Patients found relief from foot pain in short study, but longer trials are needed
MONDAY, March 2, 2015 (HealthDay News) — An ultrasound technique is showing early promise as a quick and minimally-invasive treatment for plantar fasciitis. The findings were scheduled for presentation at the annual meeting of the Society of Interventional Radiology, held from Feb. 28 to March 5 in Atlanta.
“While the long-term outcome studies are in progress, the results we have seen to date are very promising,” study lead author Rahul Razdan, M.D., an interventional radiologist with Advanced Medical Imaging in Lincoln, Neb., told HealthDay. Razdan said the new ultrasound therapy is an entirely “novel approach” that uses ultrasonic energy to cut and remove damaged, pain-generating tissue while sparing healthy foot tissue.
In the study, Razdan’s team tested the procedure on 65 patients who sought care at an interventional radiology clinic in 2013 and 2014. All had chronic plantar fasciitis, and all had failed to respond to standard treatments. During the ultrasound therapy, doctors guided a hollow needle tip into an area of affected tissue by means of ultrasound guidance. Once in position, the tip targeted a combination of high frequency/low amplitude sound to the damaged foot region. That broke up the pain-generating tissue, which was then extracted out of the foot. In total, average treatment time was about a minute and a half, and sedation was not used.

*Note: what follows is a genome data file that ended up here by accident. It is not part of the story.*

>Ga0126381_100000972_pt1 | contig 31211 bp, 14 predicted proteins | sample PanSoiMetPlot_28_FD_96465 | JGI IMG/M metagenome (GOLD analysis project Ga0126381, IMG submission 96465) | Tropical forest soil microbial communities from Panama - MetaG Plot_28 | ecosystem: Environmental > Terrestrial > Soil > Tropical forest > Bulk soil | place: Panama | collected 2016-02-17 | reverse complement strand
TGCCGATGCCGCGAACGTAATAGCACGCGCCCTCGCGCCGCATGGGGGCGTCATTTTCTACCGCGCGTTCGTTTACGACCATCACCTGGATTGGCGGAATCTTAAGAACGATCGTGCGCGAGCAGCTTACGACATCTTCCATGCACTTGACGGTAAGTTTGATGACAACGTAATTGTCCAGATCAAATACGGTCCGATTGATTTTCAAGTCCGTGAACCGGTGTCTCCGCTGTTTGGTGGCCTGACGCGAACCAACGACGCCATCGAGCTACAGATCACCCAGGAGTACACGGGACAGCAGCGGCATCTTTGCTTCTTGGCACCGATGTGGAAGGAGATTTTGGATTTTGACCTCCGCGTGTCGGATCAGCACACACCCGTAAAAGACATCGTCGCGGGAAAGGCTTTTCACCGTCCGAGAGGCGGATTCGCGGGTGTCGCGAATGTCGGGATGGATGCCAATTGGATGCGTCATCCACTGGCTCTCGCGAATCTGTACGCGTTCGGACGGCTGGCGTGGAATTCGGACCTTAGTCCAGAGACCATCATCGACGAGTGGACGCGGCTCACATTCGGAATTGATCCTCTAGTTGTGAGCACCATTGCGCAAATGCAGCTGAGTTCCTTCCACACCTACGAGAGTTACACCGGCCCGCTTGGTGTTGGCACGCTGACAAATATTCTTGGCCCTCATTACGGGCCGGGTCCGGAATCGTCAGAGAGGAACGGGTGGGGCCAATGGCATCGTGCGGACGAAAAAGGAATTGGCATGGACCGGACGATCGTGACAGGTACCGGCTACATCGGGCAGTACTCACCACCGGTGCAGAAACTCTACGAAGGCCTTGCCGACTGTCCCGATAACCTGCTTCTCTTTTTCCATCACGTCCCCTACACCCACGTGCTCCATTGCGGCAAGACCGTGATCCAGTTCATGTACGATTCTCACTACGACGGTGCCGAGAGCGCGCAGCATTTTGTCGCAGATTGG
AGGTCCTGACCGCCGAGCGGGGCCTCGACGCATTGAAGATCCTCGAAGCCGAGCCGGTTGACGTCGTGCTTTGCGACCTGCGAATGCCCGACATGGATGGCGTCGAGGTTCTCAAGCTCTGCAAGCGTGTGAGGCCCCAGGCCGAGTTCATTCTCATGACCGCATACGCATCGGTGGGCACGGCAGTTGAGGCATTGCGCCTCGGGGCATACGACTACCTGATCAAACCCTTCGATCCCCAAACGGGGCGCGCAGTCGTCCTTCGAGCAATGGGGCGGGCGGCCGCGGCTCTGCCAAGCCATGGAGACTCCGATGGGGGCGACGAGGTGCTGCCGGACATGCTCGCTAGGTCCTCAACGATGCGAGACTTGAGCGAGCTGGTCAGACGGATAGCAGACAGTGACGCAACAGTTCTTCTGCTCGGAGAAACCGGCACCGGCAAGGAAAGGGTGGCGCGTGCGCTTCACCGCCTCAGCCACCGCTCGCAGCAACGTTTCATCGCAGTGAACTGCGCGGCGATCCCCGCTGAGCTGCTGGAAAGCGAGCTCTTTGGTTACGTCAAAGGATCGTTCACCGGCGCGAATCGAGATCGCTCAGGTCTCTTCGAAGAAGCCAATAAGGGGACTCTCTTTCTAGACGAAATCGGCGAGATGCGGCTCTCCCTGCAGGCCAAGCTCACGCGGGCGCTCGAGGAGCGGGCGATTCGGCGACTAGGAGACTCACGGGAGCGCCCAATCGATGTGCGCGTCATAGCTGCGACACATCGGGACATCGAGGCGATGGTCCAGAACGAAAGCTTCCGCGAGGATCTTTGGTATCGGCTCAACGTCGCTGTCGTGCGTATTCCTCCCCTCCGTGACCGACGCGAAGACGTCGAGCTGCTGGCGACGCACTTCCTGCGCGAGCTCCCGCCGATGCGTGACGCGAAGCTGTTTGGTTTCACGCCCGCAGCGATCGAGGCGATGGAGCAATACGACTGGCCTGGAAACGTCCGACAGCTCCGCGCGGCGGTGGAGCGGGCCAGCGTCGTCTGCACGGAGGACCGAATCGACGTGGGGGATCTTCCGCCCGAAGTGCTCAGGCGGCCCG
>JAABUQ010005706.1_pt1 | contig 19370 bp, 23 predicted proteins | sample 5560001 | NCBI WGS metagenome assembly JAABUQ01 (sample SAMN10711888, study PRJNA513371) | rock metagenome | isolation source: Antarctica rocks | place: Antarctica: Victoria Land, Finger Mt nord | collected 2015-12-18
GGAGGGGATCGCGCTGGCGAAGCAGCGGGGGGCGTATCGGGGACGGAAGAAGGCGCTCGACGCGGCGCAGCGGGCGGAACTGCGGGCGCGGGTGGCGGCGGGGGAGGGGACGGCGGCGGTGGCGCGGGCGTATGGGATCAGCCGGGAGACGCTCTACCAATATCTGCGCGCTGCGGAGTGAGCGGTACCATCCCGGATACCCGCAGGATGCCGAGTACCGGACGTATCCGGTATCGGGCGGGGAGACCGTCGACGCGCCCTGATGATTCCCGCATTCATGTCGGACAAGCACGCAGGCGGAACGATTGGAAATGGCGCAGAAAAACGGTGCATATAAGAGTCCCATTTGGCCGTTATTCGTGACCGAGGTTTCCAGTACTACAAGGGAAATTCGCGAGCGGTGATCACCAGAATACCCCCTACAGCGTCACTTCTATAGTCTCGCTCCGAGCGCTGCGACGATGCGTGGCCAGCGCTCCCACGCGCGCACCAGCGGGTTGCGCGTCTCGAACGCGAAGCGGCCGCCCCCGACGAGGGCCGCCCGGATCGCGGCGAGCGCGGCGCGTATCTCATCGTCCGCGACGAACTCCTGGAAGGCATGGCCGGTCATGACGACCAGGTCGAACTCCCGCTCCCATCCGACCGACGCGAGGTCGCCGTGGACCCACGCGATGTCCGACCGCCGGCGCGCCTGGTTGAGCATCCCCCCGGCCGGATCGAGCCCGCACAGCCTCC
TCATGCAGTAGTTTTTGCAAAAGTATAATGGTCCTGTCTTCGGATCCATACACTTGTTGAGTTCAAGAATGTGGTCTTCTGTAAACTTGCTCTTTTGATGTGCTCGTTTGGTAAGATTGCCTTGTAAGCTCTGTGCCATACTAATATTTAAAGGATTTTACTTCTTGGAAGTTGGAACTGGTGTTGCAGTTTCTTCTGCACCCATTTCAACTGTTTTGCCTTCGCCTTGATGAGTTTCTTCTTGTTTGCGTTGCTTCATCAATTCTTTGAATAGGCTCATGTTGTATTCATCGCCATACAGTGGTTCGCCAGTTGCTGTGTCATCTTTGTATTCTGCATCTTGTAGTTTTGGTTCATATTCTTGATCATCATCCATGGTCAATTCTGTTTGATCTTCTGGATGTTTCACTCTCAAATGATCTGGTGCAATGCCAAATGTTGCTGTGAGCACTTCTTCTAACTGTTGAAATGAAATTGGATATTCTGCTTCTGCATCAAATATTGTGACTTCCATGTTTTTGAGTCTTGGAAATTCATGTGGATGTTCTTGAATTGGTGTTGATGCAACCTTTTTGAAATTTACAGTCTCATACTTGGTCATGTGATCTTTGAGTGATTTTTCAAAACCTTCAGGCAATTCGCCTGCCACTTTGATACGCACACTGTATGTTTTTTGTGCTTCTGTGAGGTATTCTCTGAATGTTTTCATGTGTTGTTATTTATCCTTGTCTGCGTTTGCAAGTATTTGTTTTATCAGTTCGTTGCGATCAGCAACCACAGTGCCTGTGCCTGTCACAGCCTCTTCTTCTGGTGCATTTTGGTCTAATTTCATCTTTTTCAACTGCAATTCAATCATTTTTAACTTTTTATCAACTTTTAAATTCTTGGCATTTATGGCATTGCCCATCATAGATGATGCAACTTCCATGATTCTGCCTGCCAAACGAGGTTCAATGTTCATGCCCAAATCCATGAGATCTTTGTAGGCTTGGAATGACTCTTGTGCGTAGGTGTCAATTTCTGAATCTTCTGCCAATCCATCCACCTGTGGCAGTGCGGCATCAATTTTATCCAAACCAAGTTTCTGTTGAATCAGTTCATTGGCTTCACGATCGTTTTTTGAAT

According to the researchers, by two weeks after treatment, patients showed more than a 90 percent improvement (on average) in their foot disability assessments, compared with their pre-treatment status. These improvements appeared to persist for at least six months out, with no notable complications, Razdan said.
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